Social anxiety disorder (SAD) is one of the most prevalent anxiety disorders, affecting an estimated 15 million American adults every year, according to the ADAA. Social anxiety can make it hard for people to interact with others and often causes them to feel embarrassed or ashamed.
If a family member or close friend has been diagnosed with social anxiety disorder, they need all the help and support they can get as they work to overcome this condition.
Tips on How to Help Someone with Social Anxiety
Educate Yourself About The Disorder
Most people assume that social anxiety disorder is simply shyness on steroids, but it is much more complex than that. It’s essential to educate yourself about the disorder to better understand what your friend or loved one is going through and how you can be a more effective support system.
Listen Without Judgment
A person with social anxiety is already self-critical, and the last thing they need is to feel like they are being judged. You need to provide a safe and non-judgmental space for them to open up to you. Remember, it takes a lot of courage for someone with social anxiety to confide in you, so try to be as understanding and supportive as possible.
Help Them Face Their Fears
One common mistake people make when dealing with someone with social anxiety is trying to avoid any situations that make them anxious. While it’s understandable to want to protect a friend or loved one from feeling uncomfortable, this can reinforce their fears and make it harder to overcome them.
Instead, help them develop a plan to slowly and systematically face the things that make them anxious. You can start with something as simple as encouraging them to stay a little longer in a social situation where they feel uncomfortable and want to leave. Start slow and work up to more challenging situations.
Don’t Push Them Too Hard
While it’s important to encourage your loved one to face their fears, you also don’t want to push them too hard. Doing too much too fast can lead to setbacks and frustrations. If they feel overwhelmed or are not ready to take on a challenge, respect their wishes and let them take things at their own pace.
Praise Progress, No Matter How Small
It’s important to celebrate even the smallest of victories when helping someone with social anxiety. When they manage to do something that makes them anxious, praise their progress and tell them you are proud of them. This will help encourage them to keep pushing themselves outside their comfort zone.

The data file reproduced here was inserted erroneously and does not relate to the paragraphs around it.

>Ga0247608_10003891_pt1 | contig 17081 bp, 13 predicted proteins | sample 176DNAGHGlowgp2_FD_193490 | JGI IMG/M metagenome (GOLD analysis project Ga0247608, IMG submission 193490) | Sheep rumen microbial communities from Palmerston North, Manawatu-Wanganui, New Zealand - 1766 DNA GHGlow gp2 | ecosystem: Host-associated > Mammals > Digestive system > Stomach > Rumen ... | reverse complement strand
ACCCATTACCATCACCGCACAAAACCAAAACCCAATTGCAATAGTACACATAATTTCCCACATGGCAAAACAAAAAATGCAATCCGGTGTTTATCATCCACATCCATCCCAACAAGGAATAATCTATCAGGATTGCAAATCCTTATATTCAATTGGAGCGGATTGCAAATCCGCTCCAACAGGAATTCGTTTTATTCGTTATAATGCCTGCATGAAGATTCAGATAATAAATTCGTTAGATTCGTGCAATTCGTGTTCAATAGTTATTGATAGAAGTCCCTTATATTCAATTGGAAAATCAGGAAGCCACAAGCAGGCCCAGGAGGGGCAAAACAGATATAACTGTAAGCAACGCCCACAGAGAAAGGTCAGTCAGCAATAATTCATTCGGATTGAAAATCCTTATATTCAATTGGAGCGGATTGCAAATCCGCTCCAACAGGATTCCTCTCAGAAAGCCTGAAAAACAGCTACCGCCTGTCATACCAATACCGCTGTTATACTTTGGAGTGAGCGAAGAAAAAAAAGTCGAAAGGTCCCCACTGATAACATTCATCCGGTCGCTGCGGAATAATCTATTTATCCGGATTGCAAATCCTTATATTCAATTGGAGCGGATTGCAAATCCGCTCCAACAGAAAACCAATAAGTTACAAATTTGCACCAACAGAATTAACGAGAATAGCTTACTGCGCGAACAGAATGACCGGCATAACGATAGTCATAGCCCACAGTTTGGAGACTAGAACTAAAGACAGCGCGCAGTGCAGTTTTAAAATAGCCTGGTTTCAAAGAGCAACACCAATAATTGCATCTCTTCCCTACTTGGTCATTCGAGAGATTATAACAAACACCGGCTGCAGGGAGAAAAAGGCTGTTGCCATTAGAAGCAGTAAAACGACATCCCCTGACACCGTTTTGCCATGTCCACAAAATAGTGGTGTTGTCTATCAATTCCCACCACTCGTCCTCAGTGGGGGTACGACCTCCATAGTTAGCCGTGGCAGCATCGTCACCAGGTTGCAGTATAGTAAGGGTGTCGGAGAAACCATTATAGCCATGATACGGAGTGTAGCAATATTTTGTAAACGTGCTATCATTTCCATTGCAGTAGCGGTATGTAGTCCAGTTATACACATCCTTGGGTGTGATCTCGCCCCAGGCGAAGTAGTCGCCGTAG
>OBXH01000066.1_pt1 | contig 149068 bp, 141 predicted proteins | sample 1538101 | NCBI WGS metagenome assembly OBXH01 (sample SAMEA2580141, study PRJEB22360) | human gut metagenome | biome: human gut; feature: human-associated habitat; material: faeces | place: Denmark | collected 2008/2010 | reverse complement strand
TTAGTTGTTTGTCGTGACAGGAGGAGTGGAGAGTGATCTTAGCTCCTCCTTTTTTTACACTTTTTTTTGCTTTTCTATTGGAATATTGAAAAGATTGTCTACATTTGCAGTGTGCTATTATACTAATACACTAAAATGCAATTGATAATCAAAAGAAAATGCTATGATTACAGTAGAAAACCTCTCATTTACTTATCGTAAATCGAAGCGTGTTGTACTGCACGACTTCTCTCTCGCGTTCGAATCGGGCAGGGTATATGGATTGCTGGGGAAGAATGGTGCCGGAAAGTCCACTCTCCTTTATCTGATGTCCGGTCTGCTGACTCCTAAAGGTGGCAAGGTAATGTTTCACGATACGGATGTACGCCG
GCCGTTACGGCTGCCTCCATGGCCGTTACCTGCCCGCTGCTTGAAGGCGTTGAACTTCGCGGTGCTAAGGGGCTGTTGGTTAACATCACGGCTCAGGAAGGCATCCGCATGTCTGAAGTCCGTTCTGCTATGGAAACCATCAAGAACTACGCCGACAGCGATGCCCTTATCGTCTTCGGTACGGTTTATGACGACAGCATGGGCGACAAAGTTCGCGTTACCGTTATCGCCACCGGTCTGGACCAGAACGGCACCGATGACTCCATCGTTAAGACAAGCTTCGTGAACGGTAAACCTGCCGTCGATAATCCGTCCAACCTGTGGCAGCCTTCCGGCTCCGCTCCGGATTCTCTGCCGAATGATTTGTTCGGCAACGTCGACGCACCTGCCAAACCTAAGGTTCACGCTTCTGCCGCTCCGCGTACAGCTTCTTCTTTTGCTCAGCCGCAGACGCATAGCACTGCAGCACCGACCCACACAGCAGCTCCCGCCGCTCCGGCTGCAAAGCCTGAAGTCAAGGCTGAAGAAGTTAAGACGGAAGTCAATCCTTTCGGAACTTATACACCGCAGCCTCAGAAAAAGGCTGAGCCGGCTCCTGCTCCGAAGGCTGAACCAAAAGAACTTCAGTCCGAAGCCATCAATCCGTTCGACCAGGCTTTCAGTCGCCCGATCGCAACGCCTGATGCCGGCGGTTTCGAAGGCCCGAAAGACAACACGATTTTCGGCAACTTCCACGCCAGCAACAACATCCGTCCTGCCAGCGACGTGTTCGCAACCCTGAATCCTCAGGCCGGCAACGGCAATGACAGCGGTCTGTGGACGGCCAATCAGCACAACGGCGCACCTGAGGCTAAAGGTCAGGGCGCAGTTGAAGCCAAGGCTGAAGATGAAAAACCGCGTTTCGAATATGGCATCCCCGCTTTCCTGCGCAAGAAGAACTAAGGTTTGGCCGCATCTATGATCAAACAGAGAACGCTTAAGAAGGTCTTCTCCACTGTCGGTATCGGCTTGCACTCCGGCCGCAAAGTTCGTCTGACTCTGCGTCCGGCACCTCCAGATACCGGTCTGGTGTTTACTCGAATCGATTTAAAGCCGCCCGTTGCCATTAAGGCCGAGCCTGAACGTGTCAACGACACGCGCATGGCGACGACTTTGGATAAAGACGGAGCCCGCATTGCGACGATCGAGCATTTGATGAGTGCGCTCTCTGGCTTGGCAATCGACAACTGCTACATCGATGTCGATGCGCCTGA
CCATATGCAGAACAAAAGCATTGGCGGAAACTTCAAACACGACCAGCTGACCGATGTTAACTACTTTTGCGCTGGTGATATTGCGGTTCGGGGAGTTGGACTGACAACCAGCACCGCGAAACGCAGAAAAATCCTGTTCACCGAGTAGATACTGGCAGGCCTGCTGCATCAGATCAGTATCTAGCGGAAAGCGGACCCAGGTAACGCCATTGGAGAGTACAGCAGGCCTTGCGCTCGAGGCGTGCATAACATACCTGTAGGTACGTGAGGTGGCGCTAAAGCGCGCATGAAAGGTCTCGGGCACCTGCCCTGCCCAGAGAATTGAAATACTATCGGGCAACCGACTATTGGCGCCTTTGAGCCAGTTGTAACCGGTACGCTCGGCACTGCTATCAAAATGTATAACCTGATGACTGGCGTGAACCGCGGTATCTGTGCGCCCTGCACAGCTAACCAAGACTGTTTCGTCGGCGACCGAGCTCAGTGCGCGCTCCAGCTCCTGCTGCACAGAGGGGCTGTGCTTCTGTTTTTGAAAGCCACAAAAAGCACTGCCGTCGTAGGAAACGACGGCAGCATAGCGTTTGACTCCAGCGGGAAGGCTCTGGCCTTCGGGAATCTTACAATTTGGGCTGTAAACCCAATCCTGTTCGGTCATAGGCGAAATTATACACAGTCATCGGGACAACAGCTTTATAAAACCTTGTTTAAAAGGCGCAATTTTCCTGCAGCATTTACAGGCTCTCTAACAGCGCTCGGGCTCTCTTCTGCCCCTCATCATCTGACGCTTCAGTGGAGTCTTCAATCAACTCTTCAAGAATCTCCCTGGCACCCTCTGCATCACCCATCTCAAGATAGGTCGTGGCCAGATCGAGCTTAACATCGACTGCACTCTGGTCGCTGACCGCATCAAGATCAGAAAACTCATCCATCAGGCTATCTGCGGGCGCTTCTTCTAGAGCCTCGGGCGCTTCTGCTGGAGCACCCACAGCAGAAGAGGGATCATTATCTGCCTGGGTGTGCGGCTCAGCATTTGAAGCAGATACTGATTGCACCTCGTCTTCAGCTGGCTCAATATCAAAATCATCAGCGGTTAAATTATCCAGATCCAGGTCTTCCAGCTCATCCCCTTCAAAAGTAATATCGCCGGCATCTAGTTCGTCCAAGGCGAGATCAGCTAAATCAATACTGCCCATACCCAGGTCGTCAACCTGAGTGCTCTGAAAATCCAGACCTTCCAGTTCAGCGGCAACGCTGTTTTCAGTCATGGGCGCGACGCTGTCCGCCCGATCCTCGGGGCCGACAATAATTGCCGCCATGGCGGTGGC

Recovery from social anxiety disorder is a long and gradual process, so you need to be patient with your loved one. They may have setbacks and bad days, but as long as they are actively working on overcoming their anxiety, they will get there eventually.
Ask Them How You Can Help
Everyone has a way of working through their fears, and what works for one person will most probably not work for the next person. The best way to figure out how you can help your loved one is to simply ask them. They will be the best judge of what they need from you, so trust their instincts and follow their lead.
Encourage Them To Seek Treatment
There is no one-size-fits-all solution for social anxiety disorder, but there are many effective treatment options that can help your loved one manage their symptoms. Gently encourage them to explore their treatment options. Ultimately, the decision to seek treatment is up to them, but let them know that you are there to support them no matter what they decide.
Take Care of Your Emotional Health
While your focus may be to help your loved one overcome social anxiety, the process can take a toll on your emotional wellbeing. Remember to take care of yourself and make time for your hobbies and interests. Only then can you provide sound support for your friend or loved one.
The Bottom Line
Helping someone with social anxiety can be a challenging process, but it’s also an incredibly rewarding one. Seeing your loved one overcome their fears and start to live a fuller life is an incredible feeling. Just remember to go at the pace they are comfortable with, be patient, and offer support and encouragement every step of the way.